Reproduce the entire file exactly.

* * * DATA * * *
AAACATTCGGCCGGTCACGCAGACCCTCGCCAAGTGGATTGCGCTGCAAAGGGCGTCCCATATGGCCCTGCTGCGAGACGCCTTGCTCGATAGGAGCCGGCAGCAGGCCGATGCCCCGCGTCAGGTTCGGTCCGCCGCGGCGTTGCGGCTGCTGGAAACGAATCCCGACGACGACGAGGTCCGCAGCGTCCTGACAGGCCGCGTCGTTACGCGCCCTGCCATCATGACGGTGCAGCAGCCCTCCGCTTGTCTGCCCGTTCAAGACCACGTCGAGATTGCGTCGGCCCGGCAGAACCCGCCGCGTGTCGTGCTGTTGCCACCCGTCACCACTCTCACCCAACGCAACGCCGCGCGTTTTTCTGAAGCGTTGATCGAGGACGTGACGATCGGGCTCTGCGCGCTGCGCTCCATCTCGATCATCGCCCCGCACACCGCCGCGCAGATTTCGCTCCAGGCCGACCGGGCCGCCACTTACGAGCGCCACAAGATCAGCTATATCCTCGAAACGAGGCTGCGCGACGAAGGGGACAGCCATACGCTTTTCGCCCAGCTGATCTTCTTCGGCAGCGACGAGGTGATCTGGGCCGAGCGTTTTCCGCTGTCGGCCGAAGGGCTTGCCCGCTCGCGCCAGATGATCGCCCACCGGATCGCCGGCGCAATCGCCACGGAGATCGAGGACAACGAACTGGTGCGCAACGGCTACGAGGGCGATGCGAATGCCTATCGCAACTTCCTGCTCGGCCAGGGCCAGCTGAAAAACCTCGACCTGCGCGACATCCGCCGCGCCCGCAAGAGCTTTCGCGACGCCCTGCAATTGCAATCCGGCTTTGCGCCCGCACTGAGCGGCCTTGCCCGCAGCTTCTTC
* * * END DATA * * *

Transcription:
AAACATTCGGCCGGTCACGCAGACCCTCGCCAAGTGGATTGCGCTGCAAAGGGCGTCCCATATGGCCCTGCTGCGAGACGCCTTGCTCGATAGGAGCCGGCAGCAGGCCGATGCCCCGCGTCAGGTTCGGTCCGCCGCGGCGTTGCGGCTGCTGGAAACGAATCCCGACGACGACGAGGTCCGCAGCGTCCTGACAGGCCGCGTCGTTACGCGCCCTGCCATCATGACGGTGCAGCAGCCCTCCGCTTGTCTGCCCGTTCAAGACCACGTCGAGATTGCGTCGGCCCGGCAGAACCCGCCGCGTGTCGTGCTGTTGCCACCCGTCACCACTCTCACCCAACGCAACGCCGCGCGTTTTTCTGAAGCGTTGATCGAGGACGTGACGATCGGGCTCTGCGCGCTGCGCTCCATCTCGATCATCGCCCCGCACACCGCCGCGCAGATTTCGCTCCAGGCCGACCGGGCCGCCACTTACGAGCGCCACAAGATCAGCTATATCCTCGAAACGAGGCTGCGCGACGAAGGGGACAGCCATACGCTTTTCGCCCAGCTGATCTTCTTCGGCAGCGACGAGGTGATCTGGGCCGAGCGTTTTCCGCTGTCGGCCGAAGGGCTTGCCCGCTCGCGCCAGATGATCGCCCACCGGATCGCCGGCGCAATCGCCACGGAGATCGAGGACAACGAACTGGTGCGCAACGGCTACGAGGGCGATGCGAATGCCTATCGCAACTTCCTGCTCGGCCAGGGCCAGCTGAAAAACCTCGACCTGCGCGACATCCGCCGCGCCCGCAAGAGCTTTCGCGACGCCCTGCAATTGCAATCCGGCTTTGCGCCCGCACTGAGCGGCCTTGCCCGCAGCTTCTTC